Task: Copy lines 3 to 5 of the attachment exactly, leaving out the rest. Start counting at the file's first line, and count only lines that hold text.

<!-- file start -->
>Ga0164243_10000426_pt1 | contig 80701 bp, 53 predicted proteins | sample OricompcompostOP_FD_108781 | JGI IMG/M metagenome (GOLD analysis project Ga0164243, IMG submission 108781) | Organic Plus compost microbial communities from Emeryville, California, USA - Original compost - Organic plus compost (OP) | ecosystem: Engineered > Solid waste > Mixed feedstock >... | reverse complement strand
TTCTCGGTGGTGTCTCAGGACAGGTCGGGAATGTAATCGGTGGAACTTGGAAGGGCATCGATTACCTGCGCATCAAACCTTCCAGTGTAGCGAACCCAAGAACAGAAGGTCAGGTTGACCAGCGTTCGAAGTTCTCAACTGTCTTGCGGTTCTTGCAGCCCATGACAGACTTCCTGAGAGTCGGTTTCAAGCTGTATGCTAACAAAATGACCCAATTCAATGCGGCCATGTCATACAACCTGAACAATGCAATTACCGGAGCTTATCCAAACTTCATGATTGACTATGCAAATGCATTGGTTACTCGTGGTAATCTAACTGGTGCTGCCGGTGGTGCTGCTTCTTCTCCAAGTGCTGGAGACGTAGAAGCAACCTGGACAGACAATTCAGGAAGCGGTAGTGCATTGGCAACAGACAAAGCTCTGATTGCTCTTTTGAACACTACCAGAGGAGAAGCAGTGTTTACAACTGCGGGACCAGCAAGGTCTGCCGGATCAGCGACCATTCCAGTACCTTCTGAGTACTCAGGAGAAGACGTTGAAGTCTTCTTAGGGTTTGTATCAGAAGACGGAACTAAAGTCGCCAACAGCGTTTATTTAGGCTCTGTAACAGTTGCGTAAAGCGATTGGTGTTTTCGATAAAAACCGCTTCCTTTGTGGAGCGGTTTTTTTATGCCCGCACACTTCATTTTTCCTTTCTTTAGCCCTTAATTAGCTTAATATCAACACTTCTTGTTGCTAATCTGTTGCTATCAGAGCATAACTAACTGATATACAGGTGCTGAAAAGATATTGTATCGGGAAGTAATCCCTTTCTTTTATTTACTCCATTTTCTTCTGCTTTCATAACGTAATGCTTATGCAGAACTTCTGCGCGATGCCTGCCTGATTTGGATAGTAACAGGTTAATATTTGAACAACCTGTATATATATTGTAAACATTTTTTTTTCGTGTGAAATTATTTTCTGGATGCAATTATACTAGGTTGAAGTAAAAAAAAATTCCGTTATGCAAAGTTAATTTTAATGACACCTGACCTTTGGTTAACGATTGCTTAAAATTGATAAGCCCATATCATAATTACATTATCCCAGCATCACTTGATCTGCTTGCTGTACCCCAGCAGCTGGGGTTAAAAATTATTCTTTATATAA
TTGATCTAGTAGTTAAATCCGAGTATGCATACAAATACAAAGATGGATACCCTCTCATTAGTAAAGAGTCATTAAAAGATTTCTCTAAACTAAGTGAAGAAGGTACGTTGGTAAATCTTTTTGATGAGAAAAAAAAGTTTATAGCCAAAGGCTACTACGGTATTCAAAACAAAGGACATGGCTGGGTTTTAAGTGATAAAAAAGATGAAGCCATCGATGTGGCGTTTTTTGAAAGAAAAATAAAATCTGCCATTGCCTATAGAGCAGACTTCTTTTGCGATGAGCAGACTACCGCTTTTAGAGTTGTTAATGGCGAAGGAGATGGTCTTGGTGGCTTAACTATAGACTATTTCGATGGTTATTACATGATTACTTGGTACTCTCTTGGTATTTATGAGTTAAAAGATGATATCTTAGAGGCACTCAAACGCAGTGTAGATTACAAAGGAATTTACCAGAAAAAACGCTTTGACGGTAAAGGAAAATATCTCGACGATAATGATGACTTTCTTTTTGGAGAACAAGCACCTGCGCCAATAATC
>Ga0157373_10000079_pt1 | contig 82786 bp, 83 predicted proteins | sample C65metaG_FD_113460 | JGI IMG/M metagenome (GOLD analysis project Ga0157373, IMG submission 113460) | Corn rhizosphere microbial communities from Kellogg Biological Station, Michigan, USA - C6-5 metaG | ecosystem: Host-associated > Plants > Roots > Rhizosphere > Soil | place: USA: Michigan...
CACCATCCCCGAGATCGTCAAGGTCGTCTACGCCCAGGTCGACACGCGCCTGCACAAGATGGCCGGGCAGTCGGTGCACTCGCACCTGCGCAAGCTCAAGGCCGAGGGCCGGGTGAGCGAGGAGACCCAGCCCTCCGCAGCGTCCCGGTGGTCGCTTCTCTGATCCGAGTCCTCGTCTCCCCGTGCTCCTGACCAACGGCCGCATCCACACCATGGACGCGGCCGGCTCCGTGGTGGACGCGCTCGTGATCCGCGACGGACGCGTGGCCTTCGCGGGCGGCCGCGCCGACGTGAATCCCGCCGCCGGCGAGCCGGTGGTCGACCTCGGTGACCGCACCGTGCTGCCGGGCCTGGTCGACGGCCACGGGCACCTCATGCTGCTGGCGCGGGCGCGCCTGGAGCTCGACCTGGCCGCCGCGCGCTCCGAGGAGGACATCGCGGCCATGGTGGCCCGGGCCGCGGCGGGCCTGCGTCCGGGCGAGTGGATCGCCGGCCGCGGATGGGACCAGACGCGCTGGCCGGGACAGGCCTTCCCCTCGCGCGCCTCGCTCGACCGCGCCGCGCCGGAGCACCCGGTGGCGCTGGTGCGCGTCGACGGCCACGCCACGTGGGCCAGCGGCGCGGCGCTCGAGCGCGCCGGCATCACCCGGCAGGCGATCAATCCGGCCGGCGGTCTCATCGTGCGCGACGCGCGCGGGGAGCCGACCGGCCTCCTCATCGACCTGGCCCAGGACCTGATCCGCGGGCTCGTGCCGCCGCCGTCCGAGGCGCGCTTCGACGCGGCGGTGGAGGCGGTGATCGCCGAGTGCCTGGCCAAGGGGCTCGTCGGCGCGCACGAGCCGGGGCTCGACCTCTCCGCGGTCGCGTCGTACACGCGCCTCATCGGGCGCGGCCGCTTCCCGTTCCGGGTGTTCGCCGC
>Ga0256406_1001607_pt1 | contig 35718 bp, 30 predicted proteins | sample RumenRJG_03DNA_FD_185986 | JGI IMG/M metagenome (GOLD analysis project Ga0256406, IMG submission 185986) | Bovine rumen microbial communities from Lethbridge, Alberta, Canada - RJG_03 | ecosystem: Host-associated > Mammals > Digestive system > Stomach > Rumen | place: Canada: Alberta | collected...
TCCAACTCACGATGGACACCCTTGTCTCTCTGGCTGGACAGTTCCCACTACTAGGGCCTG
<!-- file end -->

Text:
TTGATCTAGTAGTTAAATCCGAGTATGCATACAAATACAAAGATGGATACCCTCTCATTAGTAAAGAGTCATTAAAAGATTTCTCTAAACTAAGTGAAGAAGGTACGTTGGTAAATCTTTTTGATGAGAAAAAAAAGTTTATAGCCAAAGGCTACTACGGTATTCAAAACAAAGGACATGGCTGGGTTTTAAGTGATAAAAAAGATGAAGCCATCGATGTGGCGTTTTTTGAAAGAAAAATAAAATCTGCCATTGCCTATAGAGCAGACTTCTTTTGCGATGAGCAGACTACCGCTTTTAGAGTTGTTAATGGCGAAGGAGATGGTCTTGGTGGCTTAACTATAGACTATTTCGATGGTTATTACATGATTACTTGGTACTCTCTTGGTATTTATGAGTTAAAAGATGATATCTTAGAGGCACTCAAACGCAGTGTAGATTACAAAGGAATTTACCAGAAAAAACGCTTTGACGGTAAAGGAAAATATCTCGACGATAATGATGACTTTCTTTTTGGAGAACAAGCACCTGCGCCAATAATC
>Ga0157373_10000079_pt1 | contig 82786 bp, 83 predicted proteins | sample C65metaG_FD_113460 | JGI IMG/M metagenome (GOLD analysis project Ga0157373, IMG submission 113460) | Corn rhizosphere microbial communities from Kellogg Biological Station, Michigan, USA - C6-5 metaG | ecosystem: Host-associated > Plants > Roots > Rhizosphere > Soil | place: USA: Michigan...
CACCATCCCCGAGATCGTCAAGGTCGTCTACGCCCAGGTCGACACGCGCCTGCACAAGATGGCCGGGCAGTCGGTGCACTCGCACCTGCGCAAGCTCAAGGCCGAGGGCCGGGTGAGCGAGGAGACCCAGCCCTCCGCAGCGTCCCGGTGGTCGCTTCTCTGATCCGAGTCCTCGTCTCCCCGTGCTCCTGACCAACGGCCGCATCCACACCATGGACGCGGCCGGCTCCGTGGTGGACGCGCTCGTGATCCGCGACGGACGCGTGGCCTTCGCGGGCGGCCGCGCCGACGTGAATCCCGCCGCCGGCGAGCCGGTGGTCGACCTCGGTGACCGCACCGTGCTGCCGGGCCTGGTCGACGGCCACGGGCACCTCATGCTGCTGGCGCGGGCGCGCCTGGAGCTCGACCTGGCCGCCGCGCGCTCCGAGGAGGACATCGCGGCCATGGTGGCCCGGGCCGCGGCGGGCCTGCGTCCGGGCGAGTGGATCGCCGGCCGCGGATGGGACCAGACGCGCTGGCCGGGACAGGCCTTCCCCTCGCGCGCCTCGCTCGACCGCGCCGCGCCGGAGCACCCGGTGGCGCTGGTGCGCGTCGACGGCCACGCCACGTGGGCCAGCGGCGCGGCGCTCGAGCGCGCCGGCATCACCCGGCAGGCGATCAATCCGGCCGGCGGTCTCATCGTGCGCGACGCGCGCGGGGAGCCGACCGGCCTCCTCATCGACCTGGCCCAGGACCTGATCCGCGGGCTCGTGCCGCCGCCGTCCGAGGCGCGCTTCGACGCGGCGGTGGAGGCGGTGATCGCCGAGTGCCTGGCCAAGGGGCTCGTCGGCGCGCACGAGCCGGGGCTCGACCTCTCCGCGGTCGCGTCGTACACGCGCCTCATCGGGCGCGGCCGCTTCCCGTTCCGGGTGTTCGCCGC